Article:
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Landscape change promotes the emergence of a rare predator-prey interaction

Diet studies provide basic natural history information to understand food web dynamics. However, measuring the dietary breadth of rare, elusive species is extremely challenging due to their scarcity and/or cryptic behavior. Here, for the first time, an uncommon predatory interaction –nest predation– between two of the most elusive and rare species in Europe, the Iberian lynx and the red-necked nightjar is documented. Data on individually tagged nightjars and photo-traps were analysed together to investigate the underlying conditions that might have facilitated the fatal encounter. Human-induced changes in the landscape in 2014–2016 forced nightjars to travel relatively large distances (1–2 km) from the nest to find food, which translated into considerably longer nest absences compared with previous years (2011?2012). This fact, together with a drastic decline in wild rabbit populations, the main prey of lynx, might lead lynxes to search for alternative food resources, such as unconcealed –and easily detectable– bird nests. These results provide new data about the trophic ecology of this threatened predator and suggest that anthropogenic landscape changes may affect predator-prey relationships in unexpected ways. informacion[at]ebd.csic.es Sáez-Gómez et al (2018) Landscape change promotes the emergence of a rare predator-prey interaction. Food Webs https://doi.org/10.1016/j.fooweb.2018.e00078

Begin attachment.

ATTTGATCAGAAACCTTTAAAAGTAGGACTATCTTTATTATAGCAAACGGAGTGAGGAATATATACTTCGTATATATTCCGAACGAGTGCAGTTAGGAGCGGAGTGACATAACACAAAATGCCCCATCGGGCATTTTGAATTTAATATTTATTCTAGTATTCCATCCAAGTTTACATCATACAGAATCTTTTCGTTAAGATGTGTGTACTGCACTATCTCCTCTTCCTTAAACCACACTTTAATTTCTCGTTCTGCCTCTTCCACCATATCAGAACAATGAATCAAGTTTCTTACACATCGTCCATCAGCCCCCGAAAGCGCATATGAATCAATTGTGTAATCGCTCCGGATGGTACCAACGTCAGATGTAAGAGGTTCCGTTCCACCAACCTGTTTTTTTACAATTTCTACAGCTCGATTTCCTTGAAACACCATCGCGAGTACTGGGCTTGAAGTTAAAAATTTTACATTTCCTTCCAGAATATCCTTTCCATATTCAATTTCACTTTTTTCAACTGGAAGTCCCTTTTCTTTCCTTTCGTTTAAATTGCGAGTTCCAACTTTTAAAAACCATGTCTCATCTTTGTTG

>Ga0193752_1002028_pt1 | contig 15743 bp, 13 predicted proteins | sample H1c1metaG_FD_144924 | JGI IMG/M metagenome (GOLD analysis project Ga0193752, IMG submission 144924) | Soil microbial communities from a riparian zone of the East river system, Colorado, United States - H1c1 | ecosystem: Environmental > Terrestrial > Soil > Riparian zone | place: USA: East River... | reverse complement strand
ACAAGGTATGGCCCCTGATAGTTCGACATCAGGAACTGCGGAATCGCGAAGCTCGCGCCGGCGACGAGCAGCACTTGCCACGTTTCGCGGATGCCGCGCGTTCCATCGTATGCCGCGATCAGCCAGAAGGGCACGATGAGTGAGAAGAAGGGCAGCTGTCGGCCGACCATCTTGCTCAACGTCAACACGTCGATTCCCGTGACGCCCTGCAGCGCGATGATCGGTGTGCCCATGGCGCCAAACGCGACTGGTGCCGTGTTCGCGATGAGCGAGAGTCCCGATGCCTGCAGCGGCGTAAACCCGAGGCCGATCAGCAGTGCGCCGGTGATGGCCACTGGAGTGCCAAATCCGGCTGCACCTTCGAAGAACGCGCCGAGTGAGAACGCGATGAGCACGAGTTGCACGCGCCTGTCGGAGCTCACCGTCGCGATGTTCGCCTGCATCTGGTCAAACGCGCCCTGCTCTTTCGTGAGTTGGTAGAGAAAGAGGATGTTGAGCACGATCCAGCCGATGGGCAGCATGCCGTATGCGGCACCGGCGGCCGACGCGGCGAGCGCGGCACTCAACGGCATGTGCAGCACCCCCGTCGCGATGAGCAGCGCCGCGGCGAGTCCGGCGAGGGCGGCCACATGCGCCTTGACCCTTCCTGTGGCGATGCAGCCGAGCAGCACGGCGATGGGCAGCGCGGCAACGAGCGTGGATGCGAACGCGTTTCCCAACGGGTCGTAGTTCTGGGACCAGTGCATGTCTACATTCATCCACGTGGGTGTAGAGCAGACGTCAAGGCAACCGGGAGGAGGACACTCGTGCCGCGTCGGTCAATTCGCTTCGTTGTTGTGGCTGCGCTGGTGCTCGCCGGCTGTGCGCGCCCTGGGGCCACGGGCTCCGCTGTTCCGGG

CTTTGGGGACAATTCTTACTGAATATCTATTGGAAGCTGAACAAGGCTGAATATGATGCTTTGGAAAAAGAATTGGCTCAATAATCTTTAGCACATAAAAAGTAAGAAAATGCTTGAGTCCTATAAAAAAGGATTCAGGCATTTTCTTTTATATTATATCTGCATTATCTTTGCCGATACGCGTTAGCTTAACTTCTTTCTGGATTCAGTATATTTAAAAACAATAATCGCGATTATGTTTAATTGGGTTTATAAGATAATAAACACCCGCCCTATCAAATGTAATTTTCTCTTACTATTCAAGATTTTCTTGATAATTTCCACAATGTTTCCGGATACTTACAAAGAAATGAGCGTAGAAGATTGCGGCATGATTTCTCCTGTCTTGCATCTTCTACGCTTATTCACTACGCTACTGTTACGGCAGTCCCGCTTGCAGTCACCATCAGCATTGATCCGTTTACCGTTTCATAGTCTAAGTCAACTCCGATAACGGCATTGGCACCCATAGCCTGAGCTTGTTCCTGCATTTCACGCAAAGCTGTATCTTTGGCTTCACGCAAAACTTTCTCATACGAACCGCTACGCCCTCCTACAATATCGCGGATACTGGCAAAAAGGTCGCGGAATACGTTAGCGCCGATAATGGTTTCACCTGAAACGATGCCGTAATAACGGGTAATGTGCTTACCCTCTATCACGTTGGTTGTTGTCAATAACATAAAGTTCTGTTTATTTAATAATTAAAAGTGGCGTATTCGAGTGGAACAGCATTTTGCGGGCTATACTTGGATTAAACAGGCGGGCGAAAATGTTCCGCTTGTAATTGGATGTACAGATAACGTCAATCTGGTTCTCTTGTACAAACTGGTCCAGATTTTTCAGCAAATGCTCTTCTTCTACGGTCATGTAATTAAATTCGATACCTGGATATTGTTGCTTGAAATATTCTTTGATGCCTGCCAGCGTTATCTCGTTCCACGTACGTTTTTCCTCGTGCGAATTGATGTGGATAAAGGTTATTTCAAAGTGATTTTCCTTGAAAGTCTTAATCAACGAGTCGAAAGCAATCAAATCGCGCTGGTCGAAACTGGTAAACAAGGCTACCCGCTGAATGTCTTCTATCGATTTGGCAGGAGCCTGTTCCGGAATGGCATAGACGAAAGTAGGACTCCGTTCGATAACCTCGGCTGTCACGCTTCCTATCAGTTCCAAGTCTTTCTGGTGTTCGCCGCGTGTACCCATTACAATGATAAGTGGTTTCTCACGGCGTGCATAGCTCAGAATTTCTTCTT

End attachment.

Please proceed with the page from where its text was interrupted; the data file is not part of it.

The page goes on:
https://www.sciencedirect.com/science/article/pii/S235224961830003X#f0005
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